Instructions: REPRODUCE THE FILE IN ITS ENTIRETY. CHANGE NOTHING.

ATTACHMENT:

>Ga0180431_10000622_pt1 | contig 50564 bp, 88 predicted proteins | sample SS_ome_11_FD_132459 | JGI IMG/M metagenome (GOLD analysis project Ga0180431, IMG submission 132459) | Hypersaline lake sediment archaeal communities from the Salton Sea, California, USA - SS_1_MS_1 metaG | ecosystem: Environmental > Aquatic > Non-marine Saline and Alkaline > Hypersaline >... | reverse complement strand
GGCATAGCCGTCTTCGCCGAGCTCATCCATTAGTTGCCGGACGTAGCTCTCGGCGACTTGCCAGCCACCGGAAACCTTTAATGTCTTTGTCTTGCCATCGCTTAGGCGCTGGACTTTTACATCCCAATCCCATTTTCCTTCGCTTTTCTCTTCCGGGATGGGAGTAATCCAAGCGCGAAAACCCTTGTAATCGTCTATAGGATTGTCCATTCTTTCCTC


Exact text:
>Ga0180431_10000622_pt1 | contig 50564 bp, 88 predicted proteins | sample SS_ome_11_FD_132459 | JGI IMG/M metagenome (GOLD analysis project Ga0180431, IMG submission 132459) | Hypersaline lake sediment archaeal communities from the Salton Sea, California, USA - SS_1_MS_1 metaG | ecosystem: Environmental > Aquatic > Non-marine Saline and Alkaline > Hypersaline >... | reverse complement strand
GGCATAGCCGTCTTCGCCGAGCTCATCCATTAGTTGCCGGACGTAGCTCTCGGCGACTTGCCAGCCACCGGAAACCTTTAATGTCTTTGTCTTGCCATCGCTTAGGCGCTGGACTTTTACATCCCAATCCCATTTTCCTTCGCTTTTCTCTTCCGGGATGGGAGTAATCCAAGCGCGAAAACCCTTGTAATCGTCTATAGGATTGTCCATTCTTTCCTC